Sorry. I know that being an author, having a publisher, and an agent is your dream, but is it?
I’ve always wanted to be an author
I’ve always wanted to write novels. I’ve always wanted to touch people with my stories. I never dreamed of specifically having an agent or a publisher.
Publishers and agents were always just the things that used to be required of the process, but now they aren’t.
They are not only optional today, but they can also take away your ability to share and create your stories, not add to it. You lose control of your work, your words, and your copyright, often for life, plus seventy years. That’s just the way it is with the big publishers, and they aren’t going to budge unless you’re someone special.
Yes, there are small publishers, micropublishers, and specialized publishers, and other exceptions, but many are scams, many have similar issues as the big ones, and most of the others aren’t going to help you be a career author to the extent that being independently published can.
Yes, there are plenty of things that publishers can do for your book, but you have to research how much those things even matter, how much they limit you, cost you sales, and whether they can actually hurt your bottom line. For life. Plus seventy years.
Want to be in a bookstore? Yes, traditional publishing can do that for you, but what does that get you other than the rush of seeing your book on a shelf (if you can even find it during the short window it’s there).
What they don’t tell you is that six months later you see that 80% of your books were ‘returned.’ Stripped and pulped, actually. Your publisher gave them the money back, too. Your money. That’s like selling a negative number of books.
“Yes, I Know That is a Dream for Many…
…but it is a horrid (and I mean horrid beyond words) path for writers now in 2018.”
– Author Dean Wesley Smith
Yes, there are some good reasons to have a publisher
Although making a living as an author isn’t a good one for most people. Still, there are valid reasons to look at for a publisher.
Non-fiction authors building authority are the number one reason. You’ve been vetted in the eyes of your prospective readers. This is valid, but you’re probably not trying to make a living on your books. You’re using your book to help people, as a calling card, to support your business, or to gain new clients.
Those are all valid and great reasons, but if you want to make a living as an author, you’ll want to look at independent publishing for at least some of your books, because you can control the covers, the book descriptions, the calls to action, the pricing, and even do your own marketing and advertising.
Many indie publishing experts roll their eyes at this, but validation is actually a good reason, and despite it being a vanity thing, I get it and understand it.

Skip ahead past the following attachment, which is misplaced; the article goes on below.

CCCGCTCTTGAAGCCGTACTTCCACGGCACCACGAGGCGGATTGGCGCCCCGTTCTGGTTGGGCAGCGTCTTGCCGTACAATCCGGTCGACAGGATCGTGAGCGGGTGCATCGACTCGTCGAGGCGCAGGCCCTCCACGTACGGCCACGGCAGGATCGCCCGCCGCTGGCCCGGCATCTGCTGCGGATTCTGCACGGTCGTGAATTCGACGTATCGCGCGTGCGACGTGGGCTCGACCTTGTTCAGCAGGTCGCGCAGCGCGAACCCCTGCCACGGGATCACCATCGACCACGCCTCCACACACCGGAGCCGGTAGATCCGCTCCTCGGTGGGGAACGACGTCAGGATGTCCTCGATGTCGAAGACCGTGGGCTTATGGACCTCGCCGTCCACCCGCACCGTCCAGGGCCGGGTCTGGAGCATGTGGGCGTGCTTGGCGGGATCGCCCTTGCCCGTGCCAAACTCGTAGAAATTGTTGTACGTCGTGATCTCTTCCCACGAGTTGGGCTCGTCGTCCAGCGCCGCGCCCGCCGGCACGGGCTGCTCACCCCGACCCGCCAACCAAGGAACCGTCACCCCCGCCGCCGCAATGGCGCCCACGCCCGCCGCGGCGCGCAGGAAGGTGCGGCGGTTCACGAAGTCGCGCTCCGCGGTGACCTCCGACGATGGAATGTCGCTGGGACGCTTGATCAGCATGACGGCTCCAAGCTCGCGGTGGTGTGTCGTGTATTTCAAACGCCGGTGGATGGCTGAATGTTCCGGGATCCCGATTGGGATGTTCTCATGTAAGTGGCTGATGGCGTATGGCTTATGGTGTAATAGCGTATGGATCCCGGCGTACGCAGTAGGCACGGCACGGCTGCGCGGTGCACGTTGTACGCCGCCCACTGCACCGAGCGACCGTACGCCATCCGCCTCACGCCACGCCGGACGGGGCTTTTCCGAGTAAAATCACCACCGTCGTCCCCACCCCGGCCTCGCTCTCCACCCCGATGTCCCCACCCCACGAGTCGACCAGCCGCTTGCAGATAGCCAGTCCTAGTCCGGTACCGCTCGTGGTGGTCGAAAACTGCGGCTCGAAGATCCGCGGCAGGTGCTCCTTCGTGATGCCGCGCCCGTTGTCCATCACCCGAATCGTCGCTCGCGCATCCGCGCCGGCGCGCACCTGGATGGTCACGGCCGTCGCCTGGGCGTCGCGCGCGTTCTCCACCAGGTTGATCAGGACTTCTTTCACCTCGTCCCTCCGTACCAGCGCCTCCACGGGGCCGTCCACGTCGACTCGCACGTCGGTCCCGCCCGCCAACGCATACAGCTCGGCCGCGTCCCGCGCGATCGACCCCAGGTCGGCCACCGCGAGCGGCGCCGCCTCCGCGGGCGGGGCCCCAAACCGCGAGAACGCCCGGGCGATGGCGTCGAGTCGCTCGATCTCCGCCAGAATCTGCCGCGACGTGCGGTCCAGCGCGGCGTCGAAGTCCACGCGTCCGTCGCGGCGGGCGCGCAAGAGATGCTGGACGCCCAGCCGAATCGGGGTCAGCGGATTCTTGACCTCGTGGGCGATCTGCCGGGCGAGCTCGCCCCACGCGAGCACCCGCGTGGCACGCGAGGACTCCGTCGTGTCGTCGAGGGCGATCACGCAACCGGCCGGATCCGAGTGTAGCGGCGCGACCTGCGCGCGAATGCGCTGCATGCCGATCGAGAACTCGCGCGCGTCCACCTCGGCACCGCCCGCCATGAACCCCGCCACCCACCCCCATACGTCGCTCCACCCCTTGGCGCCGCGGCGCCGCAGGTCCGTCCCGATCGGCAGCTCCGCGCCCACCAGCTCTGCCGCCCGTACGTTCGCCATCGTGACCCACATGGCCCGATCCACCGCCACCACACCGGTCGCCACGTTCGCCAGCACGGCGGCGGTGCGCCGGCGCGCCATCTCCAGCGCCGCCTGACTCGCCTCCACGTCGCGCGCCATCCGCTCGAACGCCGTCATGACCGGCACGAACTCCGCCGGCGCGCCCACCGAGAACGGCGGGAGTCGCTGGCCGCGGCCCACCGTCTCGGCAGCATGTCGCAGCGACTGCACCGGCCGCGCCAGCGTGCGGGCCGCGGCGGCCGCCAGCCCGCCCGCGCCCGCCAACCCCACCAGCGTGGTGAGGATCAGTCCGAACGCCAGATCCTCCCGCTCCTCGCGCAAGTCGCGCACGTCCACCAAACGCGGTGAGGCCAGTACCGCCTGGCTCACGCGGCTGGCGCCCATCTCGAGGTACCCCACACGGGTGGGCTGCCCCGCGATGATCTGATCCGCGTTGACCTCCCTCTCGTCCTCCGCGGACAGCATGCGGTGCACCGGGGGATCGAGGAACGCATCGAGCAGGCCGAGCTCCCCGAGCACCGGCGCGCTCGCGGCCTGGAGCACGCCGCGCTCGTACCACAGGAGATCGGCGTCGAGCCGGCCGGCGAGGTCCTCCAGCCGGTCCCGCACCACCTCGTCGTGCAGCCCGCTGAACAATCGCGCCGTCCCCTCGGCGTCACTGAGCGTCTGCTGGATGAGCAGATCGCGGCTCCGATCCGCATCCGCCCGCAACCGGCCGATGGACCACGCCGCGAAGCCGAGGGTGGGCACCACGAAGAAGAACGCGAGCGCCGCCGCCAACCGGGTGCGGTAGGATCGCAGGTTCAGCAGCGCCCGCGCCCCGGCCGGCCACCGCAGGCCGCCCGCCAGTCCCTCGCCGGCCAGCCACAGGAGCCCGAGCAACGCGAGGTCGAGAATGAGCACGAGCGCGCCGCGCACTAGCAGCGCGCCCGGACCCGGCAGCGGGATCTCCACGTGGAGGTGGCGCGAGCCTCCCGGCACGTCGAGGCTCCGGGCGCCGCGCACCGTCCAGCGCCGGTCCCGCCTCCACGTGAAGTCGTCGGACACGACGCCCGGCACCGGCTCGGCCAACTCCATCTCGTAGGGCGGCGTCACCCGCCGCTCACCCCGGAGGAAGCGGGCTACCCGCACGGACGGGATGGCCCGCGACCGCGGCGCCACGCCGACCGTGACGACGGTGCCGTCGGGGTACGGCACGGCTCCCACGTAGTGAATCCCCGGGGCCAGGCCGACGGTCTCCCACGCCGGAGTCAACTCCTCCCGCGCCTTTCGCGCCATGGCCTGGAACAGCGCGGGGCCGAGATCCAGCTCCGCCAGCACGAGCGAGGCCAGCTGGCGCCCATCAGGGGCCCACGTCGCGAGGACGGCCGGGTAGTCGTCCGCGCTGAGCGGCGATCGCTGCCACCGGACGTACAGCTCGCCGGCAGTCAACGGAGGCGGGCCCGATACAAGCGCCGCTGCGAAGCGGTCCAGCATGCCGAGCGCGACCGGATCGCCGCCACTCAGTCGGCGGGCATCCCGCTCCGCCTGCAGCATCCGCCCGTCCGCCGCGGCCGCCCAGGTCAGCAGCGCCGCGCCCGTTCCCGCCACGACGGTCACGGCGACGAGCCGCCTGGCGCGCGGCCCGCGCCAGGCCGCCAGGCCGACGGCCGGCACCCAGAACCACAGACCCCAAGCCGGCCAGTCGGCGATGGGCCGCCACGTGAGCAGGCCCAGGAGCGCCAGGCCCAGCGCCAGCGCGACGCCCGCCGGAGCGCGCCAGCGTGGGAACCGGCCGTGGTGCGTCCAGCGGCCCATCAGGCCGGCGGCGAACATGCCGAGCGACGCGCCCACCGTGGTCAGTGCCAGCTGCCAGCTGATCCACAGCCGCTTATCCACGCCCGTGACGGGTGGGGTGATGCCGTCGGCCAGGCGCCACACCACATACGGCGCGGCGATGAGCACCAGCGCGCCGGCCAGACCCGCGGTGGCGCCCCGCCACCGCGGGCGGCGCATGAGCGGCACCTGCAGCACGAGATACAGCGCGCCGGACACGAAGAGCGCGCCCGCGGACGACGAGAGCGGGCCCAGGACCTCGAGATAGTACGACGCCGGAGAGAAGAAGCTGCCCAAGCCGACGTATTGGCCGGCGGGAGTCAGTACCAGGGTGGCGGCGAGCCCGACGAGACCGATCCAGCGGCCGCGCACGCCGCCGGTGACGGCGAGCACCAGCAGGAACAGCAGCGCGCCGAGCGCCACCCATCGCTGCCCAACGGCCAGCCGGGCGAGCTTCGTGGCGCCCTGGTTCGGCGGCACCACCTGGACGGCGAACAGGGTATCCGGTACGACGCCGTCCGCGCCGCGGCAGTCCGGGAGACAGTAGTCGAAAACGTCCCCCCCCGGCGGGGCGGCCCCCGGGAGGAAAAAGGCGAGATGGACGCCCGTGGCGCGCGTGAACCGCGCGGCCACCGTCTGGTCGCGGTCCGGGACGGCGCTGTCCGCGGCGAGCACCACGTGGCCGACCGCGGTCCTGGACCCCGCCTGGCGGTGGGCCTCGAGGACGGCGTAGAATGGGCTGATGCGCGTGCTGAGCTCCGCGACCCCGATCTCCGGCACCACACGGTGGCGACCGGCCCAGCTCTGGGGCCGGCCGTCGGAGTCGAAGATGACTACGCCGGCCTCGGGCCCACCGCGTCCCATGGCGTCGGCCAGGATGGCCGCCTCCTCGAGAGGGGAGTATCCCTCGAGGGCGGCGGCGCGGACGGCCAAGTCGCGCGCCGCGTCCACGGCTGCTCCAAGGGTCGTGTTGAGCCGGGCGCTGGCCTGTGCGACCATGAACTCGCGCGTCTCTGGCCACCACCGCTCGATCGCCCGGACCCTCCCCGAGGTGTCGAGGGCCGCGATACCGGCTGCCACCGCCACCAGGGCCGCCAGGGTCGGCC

But we’re talking career author here. Making a living as an author. That’s hard to do with books that are published by someone else. Even some of the most successful Indie Authors turn down traditional deals because they make far more on their own.
Still, if you go the traditional route with one of your books, I’d recommend a standalone book, not a series, and not using a world and characters you have big plans for in later books.
Whether the book takes off or not, the odds are you won’t have the rights to do whatever anymore. Your publisher has those rights now, so you’ve likely lost the ability to write what you want in subsequent books, and possibly in the same genre. You won’t have the control to do good advertising, and no profit margin to spend on ads even if you could.
I dream of being an author
I want lots of people to read my books, love them, recommend them, and buy enough of them so that I can be a full-time author.
Not one of those things requires one of the big traditional publishers anymore.
In fact, that last one, making a living as an author, is virtually impossible if you’re just a traditionally published author, yet it’s highly possible on your own.
If you want to yell at me for crushing your dreams, know that it’s not just me who feels this way.
Wool author Hugh Howey let traditional publishers handle his print books, but he continues to publish his ebooks himself
Star Wars and Star Trek author Dean Wesley Smith has hundreds of books with trad publishers but is an outspoken proponent of Indie Publishing. You can read Dean’s top eight reasons to stick to indie publishing, here.
I know it’s a paradigm shift, but it’s actually a good one. Indies today have a good shot at making good money if they write good books, use professional covers, catchy book descriptions, and embrace the digital age of email, advertising, and the thriving and generous indie publishing community.
I hope you’ll instead consider what you can accomplish if you dream just a little differently.
Instead of just dreaming of being an author, dream of being an indie author!